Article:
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Sunday, July 30, 2017

Ch 22 - Electrical/Avionics - Part 6

General wiring and the junction box/plate

In the last episode I discussed how the plan is (for now) to bring all the individual wire bundles to a junction box/plate, then do the actual system interconnections on its back side. 

Today I will finish the first version of this wiring, knowing full well that it will change soon for a few reasons, one… I’m sill missing the 429 ARINC module, two… I might not get all the functionality I need from this configuration, and three… I’ve never done this before, and I might just blow up the shop.

The first thing on my plate was providing a power supply to all devices used, and since this is commonly done through the use of a “bus bar”, I ordered one from SteinAir and started prepping it for panel installation. This was pretty straight forward since I had made the Circuit Breakers spacing to be 3/4” (19 mm), so all I needed to do was drill screw holes every 3/4” on the bus bar.

Drilling my new power distribution ba

I bent the top end in order to clear the big 5A breaker/switch for the servo motors, and provide a way to connect to the existing Essential bus.

The circuit breakers will connect to the holes in the copper bar

After shortening it a bit, I mounted it in place by screwing all Circuit breakers to it. 

New bus bar mounted

When the existing Essential bus gets connected to the copper strip, all the CBs will receive power, and trip as necessary if a short or overload is detected within their respective domains.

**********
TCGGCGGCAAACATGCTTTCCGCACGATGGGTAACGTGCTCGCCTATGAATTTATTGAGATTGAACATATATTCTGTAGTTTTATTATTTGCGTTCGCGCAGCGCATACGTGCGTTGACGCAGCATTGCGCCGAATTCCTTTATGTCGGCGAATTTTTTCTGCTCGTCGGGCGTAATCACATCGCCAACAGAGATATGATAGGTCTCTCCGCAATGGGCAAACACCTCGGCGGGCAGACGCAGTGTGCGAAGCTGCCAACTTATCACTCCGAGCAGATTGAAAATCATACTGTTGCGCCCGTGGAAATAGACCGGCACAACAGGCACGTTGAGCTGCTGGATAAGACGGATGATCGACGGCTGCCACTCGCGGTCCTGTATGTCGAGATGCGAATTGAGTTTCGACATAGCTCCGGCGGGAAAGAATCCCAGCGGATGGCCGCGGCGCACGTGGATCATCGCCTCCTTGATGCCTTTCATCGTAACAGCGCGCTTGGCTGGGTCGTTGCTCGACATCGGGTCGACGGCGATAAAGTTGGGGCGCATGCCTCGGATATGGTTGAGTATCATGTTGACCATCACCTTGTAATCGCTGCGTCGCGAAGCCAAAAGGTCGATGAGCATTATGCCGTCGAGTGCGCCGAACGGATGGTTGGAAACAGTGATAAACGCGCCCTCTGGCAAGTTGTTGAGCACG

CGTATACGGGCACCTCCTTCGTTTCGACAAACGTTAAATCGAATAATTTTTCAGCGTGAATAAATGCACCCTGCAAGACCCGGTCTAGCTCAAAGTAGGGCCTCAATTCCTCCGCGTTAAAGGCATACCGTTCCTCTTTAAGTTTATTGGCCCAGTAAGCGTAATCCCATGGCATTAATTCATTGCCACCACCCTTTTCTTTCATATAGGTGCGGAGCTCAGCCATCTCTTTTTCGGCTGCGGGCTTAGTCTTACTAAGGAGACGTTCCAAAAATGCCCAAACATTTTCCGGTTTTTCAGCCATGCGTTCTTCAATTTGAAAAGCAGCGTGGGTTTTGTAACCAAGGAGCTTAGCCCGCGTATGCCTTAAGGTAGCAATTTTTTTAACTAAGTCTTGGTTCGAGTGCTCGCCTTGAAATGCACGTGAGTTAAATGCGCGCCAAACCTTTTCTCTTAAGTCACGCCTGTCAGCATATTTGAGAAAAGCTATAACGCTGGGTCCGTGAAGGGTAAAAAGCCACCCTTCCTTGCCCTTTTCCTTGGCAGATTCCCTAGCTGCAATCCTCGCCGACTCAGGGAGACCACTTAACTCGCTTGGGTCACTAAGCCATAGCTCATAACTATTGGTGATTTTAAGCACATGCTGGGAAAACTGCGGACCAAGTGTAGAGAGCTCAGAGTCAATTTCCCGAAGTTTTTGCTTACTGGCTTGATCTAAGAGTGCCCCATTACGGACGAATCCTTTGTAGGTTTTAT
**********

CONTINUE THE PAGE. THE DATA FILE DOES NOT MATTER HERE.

The second thing I needed to make was a ground return path. I chose to tie all returning grounds together at the back of the junction box, in order to have only one wire exit the panel, and keep it more easily removable.

Ground return path being worked out

All grounds will obviously be tied together here

A ground bar is born

Most of the wiring done (Yep! One pin at a time.)

Now, all I’ve done so far is bringing in power and devices to the junction box, not actually connecting anything to anything else. The hard part will be doing the “smart wiring” inside the junction box (aka… behind the junction plate).

This obviously requires a lot of time spent on each device’s installation manual to understand what connects to what, why and how. I will spare you the learning curve and show you this intermediate diagram I drew up as my guide at this stage of the wiring…

Not the final version yet, but a good start.

If you notice some resemblances to Wade Parton’s diagrams, it is because I’m trying to keep as much commonality as possible with his design in order to simplify possible diagnostic and troubleshooting. Since we both have at least one Mini EFIS, a GNS480, and a TT-22 transponder in common, this makes it easier for him to understand my design choices, and vice versa.

So, with the junction box/plate (JB) removed from the panel and flipped over, let’s start stringing wires based on my schematics.

Junction box/plate removed for initial wiring

This is the actual brain of the operation

I never said it would look orderly. Perhaps I should go back to the enclosed box concept.

After finishing the main wiring of the plywood instrument panel, I did an initial power up test. The "magic smoke" remained inside the radios 😁, so all is well at this point. 

Because GRT Avionics hadn't shipped the ARINC module yet, the radio was not able to communicate with the EFIS. Also, to keep things simple at this stage, Pitch and Roll servos were not plugged in yet, though the homemade junction box is already pre-wired for them. 

Turning on the switch for the first time

The panel is now a huge step closer to the actual airplane installation, and a vindication of my junction box idea, which so far has performed flawlessly. 

Of course none of this would have been possible without some "electrical mentoring" at a distance from Wade Parton, a lot of time digging through the many manuals, and asking “stupid questions”.

1 comment:

  1. Ah, you are too kind Sir! Fun stuff all around of course! ;)